The outlook for gallbladder cancer may depend on the stage of cancer, tumor grade and type, and the age and overall health of the person. Surgery or medications can help to control the cancer and relieve symptoms if it has spread.
Surgery to completely remove the tumor may cure cancer that is only in the gallbladder and has not spread.
This article looks at the outlook and survival rates for people with this condition.
It also discusses the treatment options and management of gallbladder cancer.
The outlook for gallbladder cancer may depend on various factors, including:
The stage of gallbladder cancer is an important factor when considering the outlook. The outlook for early stage gallbladder cancer is better than for advanced gallbladder cancer.
Only around 1 in 10 people with gallbladder cancer have an early diagnosis because doctors more commonly find it in the advanced stages.
Tumors in the mucosa, or the inner layer of the gallbladder, may have the best outcome. Less favorable outcomes include a tumor that has spread outside of the gallbladder wall to nearby areas or lymph nodes and cancer cells that have spread throughout the abdominal area.
Surgical removal of tumor
Surgery to remove a tumor is the most effective treatment option for gallbladder cancer. In around 25 in 100 cases, surgery can completely remove a tumor in people with gallbladder cancer.
Complete removal of a tumor provides the best outlook for people with gallbladder cancer.
Surgery to completely remove gallbladder cancer before it spreads
Type of tumor
The type of tumor that a person has can affect the outlook. Papillary adenocarcinomas have a better outlook than other types of gallbladder cancer tumors.
The grade of the tumor can also affect the outlook. Low-grade tumors are slow-growing and have a better outlook than high-grade, or fast-growing, tumors.
A 5-year relative survival rate assesses the likelihood that someone will survive for 5 years after diagnosis, compared to the overall population.
The SEER database uses the following stages for gallbladder cancer survival rates. The data is from people who received a gallbladder cancer diagnosis between 2012 and 2018:
|SEER stage||Stage description||5-year relative survival rate|
|Localized||The cancer has not spread outside the gallbladder.||69%|
|Regional||The cancer has spread from the gallbladder to nearby areas or lymph nodes.||28%|
|Distant||The cancer has spread to distant parts of the body.||3%|
|All SEER stages combined||All stages combined.||20%|
People with gallbladder cancer
If gallbladder cancer has spread to nearby lymph nodes, a person may also have surgery to remove lymph nodes.
To remove the gallbladder, a surgeon may use a laparoscope. This is a thin tube with a light and camera that a surgeon will insert through a small incision in the abdomen.
A surgeon will use the laparoscope to guide surgical instruments through the incision to carry out the removal of the gallbladder. They may also remove tissue surrounding the incision site in case cancer cells have spread to those areas.
Surgery to remove the gallbladder
Possible complications of gallbladder removal are rare, particularly with laparoscopy, but may include:
- blood clots
- heart problems
- damage to surrounding areas, such as the bile duct or intestines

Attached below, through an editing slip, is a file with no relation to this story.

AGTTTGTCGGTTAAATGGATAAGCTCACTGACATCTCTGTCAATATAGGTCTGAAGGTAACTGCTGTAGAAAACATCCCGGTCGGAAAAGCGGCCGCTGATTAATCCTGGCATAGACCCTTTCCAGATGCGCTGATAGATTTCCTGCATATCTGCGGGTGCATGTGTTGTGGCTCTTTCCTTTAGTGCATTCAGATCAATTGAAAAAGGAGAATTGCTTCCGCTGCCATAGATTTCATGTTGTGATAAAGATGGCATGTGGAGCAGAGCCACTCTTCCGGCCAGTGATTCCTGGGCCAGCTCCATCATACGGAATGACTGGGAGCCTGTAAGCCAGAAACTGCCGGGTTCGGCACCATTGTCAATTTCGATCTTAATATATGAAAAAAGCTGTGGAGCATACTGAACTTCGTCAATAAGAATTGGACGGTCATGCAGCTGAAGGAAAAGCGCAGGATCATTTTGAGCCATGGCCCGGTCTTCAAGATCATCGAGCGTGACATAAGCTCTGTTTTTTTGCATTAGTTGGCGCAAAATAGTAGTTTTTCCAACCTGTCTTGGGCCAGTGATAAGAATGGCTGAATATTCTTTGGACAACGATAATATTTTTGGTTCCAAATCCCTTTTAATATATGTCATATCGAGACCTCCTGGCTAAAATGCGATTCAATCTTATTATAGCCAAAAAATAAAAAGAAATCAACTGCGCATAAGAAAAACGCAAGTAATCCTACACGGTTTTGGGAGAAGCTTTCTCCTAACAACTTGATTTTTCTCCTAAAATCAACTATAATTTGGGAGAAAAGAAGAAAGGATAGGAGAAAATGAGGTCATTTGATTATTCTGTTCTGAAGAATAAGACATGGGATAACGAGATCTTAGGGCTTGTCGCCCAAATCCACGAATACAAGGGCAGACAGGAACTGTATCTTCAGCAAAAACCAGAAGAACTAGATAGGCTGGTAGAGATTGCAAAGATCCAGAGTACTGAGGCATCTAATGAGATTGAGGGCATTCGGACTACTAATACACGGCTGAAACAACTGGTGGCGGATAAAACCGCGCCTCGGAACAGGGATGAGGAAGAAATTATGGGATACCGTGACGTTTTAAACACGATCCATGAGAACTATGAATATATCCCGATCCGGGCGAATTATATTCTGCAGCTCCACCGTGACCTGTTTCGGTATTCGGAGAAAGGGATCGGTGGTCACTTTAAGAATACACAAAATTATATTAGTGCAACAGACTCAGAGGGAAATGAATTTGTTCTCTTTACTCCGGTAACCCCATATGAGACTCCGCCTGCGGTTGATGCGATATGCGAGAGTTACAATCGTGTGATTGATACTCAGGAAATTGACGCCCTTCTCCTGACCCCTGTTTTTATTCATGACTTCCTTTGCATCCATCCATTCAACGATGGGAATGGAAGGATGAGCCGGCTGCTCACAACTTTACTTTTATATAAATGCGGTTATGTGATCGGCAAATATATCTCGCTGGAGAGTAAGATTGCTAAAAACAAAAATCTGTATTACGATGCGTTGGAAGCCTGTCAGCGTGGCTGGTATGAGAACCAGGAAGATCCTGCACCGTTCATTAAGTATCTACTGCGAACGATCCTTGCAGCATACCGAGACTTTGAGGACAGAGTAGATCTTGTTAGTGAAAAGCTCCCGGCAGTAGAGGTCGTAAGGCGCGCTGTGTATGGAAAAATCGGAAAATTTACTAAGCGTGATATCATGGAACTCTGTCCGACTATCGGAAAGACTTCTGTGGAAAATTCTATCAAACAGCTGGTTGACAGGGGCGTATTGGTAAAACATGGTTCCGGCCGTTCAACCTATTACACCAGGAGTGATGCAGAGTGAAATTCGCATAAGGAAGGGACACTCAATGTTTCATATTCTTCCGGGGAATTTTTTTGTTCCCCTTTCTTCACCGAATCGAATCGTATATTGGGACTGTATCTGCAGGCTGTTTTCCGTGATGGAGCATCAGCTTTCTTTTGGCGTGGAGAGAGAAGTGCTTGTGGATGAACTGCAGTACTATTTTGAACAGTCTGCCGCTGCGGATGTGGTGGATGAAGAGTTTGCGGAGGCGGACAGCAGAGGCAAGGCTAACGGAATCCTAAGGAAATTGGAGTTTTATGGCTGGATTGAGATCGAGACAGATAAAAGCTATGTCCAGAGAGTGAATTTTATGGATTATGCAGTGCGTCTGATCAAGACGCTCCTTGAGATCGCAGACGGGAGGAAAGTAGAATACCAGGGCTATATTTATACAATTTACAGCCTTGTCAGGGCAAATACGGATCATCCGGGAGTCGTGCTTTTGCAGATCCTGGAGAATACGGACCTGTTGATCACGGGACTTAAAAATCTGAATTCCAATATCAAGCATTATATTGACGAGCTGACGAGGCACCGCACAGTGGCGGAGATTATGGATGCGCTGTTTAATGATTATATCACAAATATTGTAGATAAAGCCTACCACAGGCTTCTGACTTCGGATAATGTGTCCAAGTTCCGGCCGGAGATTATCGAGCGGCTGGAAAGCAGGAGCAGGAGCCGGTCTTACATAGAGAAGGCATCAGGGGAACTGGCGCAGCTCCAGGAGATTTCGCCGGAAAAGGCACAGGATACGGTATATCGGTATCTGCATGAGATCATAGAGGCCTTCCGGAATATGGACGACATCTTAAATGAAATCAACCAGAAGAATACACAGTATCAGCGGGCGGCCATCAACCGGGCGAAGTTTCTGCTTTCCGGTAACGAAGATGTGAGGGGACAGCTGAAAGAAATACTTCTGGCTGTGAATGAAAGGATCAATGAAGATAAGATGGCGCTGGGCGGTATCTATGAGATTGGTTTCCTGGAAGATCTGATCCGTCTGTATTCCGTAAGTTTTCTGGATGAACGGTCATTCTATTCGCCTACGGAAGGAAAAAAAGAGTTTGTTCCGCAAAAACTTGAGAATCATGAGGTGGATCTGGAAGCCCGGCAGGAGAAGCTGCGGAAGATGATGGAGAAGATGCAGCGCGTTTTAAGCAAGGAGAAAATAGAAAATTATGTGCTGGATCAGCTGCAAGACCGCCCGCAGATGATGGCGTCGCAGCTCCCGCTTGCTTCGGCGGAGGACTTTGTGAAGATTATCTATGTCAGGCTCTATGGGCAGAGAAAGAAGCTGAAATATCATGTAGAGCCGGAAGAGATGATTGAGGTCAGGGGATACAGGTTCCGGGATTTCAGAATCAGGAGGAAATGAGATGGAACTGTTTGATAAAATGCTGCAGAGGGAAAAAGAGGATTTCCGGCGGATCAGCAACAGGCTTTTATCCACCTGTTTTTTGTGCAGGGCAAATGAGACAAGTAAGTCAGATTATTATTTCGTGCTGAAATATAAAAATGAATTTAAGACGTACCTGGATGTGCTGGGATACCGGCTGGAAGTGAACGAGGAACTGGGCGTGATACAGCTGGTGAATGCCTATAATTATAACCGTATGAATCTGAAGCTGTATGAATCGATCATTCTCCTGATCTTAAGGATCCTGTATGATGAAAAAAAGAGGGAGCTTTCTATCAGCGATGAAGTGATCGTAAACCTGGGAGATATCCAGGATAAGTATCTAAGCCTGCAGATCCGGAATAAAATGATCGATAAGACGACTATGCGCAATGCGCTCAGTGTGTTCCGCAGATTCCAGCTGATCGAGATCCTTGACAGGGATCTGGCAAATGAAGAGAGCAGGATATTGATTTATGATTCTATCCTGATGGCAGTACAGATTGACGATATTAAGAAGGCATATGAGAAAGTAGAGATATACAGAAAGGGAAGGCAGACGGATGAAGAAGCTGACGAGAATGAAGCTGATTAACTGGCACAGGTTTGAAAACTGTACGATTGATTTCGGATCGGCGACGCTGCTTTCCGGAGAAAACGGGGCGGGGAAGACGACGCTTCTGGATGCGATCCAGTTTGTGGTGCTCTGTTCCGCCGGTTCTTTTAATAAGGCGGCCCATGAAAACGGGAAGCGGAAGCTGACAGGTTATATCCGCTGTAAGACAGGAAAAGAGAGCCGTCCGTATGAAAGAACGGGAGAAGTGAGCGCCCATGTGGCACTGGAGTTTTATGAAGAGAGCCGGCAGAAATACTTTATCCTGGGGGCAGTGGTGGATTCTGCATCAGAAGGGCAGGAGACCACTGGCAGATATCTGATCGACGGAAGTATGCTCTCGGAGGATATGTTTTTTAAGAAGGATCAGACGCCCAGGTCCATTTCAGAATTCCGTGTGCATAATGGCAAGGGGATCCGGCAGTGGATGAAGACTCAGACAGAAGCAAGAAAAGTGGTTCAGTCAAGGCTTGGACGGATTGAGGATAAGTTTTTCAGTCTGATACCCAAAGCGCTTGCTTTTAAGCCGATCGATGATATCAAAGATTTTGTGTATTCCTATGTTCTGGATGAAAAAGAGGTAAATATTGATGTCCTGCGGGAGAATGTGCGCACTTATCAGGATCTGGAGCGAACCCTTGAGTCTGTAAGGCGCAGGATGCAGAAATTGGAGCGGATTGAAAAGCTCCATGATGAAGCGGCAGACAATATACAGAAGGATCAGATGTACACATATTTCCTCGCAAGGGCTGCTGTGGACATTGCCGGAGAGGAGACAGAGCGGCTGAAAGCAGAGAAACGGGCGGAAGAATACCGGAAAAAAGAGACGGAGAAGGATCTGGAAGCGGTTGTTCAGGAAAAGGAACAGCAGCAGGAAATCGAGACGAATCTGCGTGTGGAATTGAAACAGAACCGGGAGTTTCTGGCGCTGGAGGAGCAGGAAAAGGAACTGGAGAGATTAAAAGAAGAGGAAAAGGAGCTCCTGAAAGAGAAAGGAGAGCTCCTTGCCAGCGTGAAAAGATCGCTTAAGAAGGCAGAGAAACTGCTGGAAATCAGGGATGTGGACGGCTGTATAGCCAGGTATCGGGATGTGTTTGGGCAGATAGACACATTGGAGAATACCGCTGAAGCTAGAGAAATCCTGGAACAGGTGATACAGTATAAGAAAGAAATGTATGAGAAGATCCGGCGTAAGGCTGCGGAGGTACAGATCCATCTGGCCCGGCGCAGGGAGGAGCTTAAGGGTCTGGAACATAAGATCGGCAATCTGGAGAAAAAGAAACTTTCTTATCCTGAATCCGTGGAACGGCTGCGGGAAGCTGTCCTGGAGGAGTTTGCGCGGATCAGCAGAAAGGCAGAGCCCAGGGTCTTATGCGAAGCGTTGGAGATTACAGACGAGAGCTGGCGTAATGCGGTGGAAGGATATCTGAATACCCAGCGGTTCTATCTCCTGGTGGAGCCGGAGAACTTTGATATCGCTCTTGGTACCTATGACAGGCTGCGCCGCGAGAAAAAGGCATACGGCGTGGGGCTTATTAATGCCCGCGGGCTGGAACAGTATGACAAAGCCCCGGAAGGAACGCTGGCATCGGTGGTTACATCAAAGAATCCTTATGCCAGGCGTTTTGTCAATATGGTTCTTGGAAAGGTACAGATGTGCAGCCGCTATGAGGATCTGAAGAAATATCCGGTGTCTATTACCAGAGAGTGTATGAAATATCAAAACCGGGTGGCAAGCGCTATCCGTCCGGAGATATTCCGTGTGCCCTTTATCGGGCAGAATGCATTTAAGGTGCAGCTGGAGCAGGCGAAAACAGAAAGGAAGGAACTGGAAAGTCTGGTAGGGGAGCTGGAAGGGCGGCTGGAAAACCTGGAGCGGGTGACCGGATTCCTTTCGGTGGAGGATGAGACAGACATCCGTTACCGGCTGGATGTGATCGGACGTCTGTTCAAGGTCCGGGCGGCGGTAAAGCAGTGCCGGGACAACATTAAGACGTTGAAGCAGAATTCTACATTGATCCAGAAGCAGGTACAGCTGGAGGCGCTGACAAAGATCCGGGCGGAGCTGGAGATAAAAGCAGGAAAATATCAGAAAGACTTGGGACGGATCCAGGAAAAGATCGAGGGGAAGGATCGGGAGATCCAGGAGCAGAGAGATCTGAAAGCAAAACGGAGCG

- bile leaking into the abdomen
A person will usually be able to return to their normal activities within a week of having gallbladder removal surgery.
People may find support networks and cancer resources helpful in managing the physical and emotional challenges of gallbladder cancer diagnosis and treatment. Ways of managing gallbladder cancer include:
- undergoing pain management through radiation therapy or surgery to prevent a tumor pressing on organs or nerves
- taking medication to help relieve painful symptoms
- receiving an alcohol injection to reduce pain sensation from nerve signals
- using a stent, bypass, or catheter to keep the bile duct open or drain bile to treat jaundice
- using topical anti-itch medications and wearing comfortable, loose clothing to ease itching from jaundice
- antinausea medications to help treat appetite loss
- attending any follow-up appointments after treatment, at least
every six months for the first two years
- developing a care plan with a doctor, which may include diet and lifestyle advice and managing long-term side effects
- maintaining a healthy lifestyle, including regular exercise, avoiding smoking, eating healthily, and maintaining a healthy weight
- seeking mental and emotional support from loved ones, support groups, or a counselor
This section answers some common questions about the outlook for gallbladder cancer.
How long do I have to live with gallbladder cancer?
The survival rates for gallbladder cancer vary depending on the stage of the cancer. The
These are previous survival rates, so advances in research may result in an improved outlook. The outlook for gallbladder cancer also depends on factors such as the type of tumor that a person has and their age and overall health.
What are some end-stage gallbladder cancer symptoms?
Symptoms of end-stage gallbladder cancer include:
- unexplained weight loss
- persistent pain or tenderness in the upper right side of the abdomen
- swelling or bloating of the abdomen
- increased liver size
- nausea and vomiting
- appetite loss
- fever and chills
Surgery to remove the gallbladder may cure early stage gallbladder cancer. Surgery and medications can help to control and manage cancer that has spread.
The outlook for gallbladder cancer depends on the stage of cancer and the type and grade of the tumor.